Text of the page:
Scientists Discovered Flavin-Based Electron Bifurcation Can Produce Microbial Energy

By Rik Sarkar | May 11, 2017 02:58 AM EDT

Energy is the most important factor for all living organism to survive. From microbes to humans, all organisms have to extract energy from their surroundings. However, for cellular metabolism, there were two methods of generating and conserve the energy have been discovered yet. Now, scientists have found the third method of microbial energy production that is known as flavin-based electron bifurcation(FBEB).

A research team from the Biological Electron Transfer and Catalysis (BETCy) Energy Frontier Research Center and U.S. Department of Energy's National Renewable Energy Laboratory (NREL) have analyzed the mechanism of flavin-based electron bifurcation. In the journal of Nature Chemical Biology, researchers described that the newly discovered method is actually an ancient form of energy generation and conservation.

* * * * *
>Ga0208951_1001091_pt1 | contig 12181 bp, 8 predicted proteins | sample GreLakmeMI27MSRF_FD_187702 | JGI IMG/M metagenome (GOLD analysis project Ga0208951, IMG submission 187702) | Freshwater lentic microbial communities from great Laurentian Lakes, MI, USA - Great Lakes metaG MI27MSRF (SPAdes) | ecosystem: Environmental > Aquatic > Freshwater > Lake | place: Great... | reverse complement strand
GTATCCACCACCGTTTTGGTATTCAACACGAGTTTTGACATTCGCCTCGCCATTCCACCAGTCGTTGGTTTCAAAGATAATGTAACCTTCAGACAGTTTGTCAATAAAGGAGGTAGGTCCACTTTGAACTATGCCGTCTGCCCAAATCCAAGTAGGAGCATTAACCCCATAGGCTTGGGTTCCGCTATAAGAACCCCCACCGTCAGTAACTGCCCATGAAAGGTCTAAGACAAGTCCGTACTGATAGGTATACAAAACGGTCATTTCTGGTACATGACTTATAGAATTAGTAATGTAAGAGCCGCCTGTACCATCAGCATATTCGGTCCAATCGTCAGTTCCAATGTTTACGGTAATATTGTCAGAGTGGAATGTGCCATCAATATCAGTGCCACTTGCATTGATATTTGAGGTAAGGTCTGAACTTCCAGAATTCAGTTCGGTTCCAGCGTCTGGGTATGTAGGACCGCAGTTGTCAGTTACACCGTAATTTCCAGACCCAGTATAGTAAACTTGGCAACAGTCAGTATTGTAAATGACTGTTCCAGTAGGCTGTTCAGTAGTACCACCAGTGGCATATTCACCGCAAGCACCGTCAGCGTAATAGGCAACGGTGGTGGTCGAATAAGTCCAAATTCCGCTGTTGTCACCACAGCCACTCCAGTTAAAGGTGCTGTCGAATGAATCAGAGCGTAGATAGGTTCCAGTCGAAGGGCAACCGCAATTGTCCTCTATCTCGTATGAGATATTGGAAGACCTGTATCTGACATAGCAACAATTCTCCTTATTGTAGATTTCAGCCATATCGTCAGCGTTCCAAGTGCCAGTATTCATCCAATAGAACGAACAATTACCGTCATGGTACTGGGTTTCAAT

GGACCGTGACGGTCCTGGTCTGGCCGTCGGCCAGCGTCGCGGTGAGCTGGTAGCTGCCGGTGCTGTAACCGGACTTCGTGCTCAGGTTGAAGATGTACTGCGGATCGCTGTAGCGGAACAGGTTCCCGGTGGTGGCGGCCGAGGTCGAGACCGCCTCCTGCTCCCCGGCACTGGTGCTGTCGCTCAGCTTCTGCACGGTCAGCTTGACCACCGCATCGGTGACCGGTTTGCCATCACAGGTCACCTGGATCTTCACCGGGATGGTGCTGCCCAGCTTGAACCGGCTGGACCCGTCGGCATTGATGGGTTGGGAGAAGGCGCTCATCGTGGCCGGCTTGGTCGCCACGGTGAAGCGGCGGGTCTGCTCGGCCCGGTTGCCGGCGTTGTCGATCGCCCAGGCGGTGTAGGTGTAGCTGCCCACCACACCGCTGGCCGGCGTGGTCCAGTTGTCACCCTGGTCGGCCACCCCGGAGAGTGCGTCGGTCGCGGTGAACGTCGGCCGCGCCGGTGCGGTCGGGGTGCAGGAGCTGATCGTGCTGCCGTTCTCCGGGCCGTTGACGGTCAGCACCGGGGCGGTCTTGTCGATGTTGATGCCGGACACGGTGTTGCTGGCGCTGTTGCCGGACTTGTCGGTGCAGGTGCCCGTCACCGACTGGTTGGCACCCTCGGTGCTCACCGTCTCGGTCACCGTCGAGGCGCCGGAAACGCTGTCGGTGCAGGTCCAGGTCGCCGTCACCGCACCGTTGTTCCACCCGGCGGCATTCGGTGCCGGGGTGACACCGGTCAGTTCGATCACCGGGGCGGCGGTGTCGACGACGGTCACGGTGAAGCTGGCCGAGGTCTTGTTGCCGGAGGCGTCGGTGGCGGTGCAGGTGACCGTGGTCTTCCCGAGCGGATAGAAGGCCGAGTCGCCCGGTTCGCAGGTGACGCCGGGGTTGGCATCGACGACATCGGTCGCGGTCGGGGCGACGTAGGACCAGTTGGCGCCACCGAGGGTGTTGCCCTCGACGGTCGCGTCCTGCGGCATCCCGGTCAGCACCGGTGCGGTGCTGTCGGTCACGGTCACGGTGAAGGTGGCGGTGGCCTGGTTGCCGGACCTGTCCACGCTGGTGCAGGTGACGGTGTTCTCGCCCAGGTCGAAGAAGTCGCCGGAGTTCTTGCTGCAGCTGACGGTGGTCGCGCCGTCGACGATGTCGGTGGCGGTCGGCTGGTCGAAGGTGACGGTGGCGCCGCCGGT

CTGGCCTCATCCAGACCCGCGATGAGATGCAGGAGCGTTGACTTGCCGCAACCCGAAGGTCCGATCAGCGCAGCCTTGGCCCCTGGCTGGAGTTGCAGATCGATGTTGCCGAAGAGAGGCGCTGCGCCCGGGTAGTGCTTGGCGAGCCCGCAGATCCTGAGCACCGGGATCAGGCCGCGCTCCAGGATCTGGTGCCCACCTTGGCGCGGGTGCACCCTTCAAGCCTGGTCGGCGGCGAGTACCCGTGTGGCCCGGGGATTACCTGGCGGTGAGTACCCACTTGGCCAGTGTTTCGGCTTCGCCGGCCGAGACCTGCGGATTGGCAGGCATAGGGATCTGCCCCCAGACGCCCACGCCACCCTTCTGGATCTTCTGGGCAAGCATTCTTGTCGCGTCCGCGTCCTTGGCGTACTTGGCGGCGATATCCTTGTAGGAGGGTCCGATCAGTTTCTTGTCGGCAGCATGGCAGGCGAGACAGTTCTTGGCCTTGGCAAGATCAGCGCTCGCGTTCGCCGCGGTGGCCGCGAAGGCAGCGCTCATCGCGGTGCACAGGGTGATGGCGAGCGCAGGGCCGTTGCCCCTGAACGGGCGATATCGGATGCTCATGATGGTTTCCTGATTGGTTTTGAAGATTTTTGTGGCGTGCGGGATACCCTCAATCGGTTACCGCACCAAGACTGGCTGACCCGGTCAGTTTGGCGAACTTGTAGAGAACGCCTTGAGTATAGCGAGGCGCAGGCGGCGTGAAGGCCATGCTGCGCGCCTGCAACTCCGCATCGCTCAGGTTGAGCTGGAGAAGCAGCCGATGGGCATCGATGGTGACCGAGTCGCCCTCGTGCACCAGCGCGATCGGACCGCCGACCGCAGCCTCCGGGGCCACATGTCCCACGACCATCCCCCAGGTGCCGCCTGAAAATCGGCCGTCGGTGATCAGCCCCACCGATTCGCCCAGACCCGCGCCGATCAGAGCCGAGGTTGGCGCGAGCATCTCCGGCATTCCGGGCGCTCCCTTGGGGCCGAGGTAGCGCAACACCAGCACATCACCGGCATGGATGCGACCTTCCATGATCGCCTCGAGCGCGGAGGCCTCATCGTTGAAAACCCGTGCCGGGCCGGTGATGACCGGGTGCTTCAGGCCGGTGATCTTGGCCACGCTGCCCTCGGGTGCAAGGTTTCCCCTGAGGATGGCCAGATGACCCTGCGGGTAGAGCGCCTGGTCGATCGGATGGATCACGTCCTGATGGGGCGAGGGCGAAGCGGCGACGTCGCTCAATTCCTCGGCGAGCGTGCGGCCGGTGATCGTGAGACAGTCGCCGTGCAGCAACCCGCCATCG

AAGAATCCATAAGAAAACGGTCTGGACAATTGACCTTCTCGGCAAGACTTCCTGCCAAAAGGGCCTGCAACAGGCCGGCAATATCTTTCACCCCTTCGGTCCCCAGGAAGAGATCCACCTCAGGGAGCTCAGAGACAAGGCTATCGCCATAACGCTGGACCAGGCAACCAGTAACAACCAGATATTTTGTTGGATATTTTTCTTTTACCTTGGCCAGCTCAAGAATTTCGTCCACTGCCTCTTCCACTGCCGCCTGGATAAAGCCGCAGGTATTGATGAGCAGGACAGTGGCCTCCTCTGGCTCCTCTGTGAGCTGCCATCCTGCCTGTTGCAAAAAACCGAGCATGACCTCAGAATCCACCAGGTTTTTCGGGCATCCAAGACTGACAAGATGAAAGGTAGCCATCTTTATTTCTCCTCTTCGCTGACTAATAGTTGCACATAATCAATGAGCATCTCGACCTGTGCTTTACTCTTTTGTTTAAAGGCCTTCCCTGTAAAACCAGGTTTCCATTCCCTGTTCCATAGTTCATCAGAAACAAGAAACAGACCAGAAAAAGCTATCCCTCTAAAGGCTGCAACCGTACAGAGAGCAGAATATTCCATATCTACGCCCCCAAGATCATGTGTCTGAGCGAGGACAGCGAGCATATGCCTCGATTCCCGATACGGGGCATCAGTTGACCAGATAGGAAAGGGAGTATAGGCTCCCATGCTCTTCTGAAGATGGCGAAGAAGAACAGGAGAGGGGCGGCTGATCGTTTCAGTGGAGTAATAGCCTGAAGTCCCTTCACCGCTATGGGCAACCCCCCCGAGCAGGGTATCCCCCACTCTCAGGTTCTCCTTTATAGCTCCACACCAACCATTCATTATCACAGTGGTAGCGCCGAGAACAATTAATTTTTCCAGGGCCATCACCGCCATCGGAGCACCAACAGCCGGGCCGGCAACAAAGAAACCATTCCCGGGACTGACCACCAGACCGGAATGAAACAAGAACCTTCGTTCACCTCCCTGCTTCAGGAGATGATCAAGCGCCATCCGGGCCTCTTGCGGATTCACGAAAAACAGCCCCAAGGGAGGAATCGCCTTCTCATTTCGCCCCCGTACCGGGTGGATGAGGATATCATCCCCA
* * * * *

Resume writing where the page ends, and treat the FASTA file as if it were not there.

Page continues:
During the first stage of the experiment, researchers examined unknown features of catalytic mechanism, gaining critical, comprehensive insights about the way in which flavin-based electron bifurcation works. Surprisingly, a unique flavin molecule can generate two levels of energy from a single precursor compound. According to ScienceDaily, the first level is for easy chemical reaction and the another one is to produce high energy compound.

Flavin plays the main key role in energy conserving chemistry and it enables the enzyme to serve more energy in an organism. Lead researcher Cara Lubner from NREL said,“The results should enable new strategies for engineering biological systems for more efficient production of fuels and chemicals and for developing catalytic processes that optimize conversion of electrochemical reactions”. she also explained that biochemistry of flavin-based electron bifurcation will help them to produce higher levels of biofuels.

NREL scientist David Mulder Who was also part of this study explained in the paper named, “Mechanistic insights into energy conservation by flavin-based electron bifurcation” that better understanding of bifurcation will allow them to create new catalysts to increase efficiency in chemistry. Scientists are also planning to combine these three methods to produce the most efficient energy source and make better products such as chemicals, fuels, or hydrogen gas.

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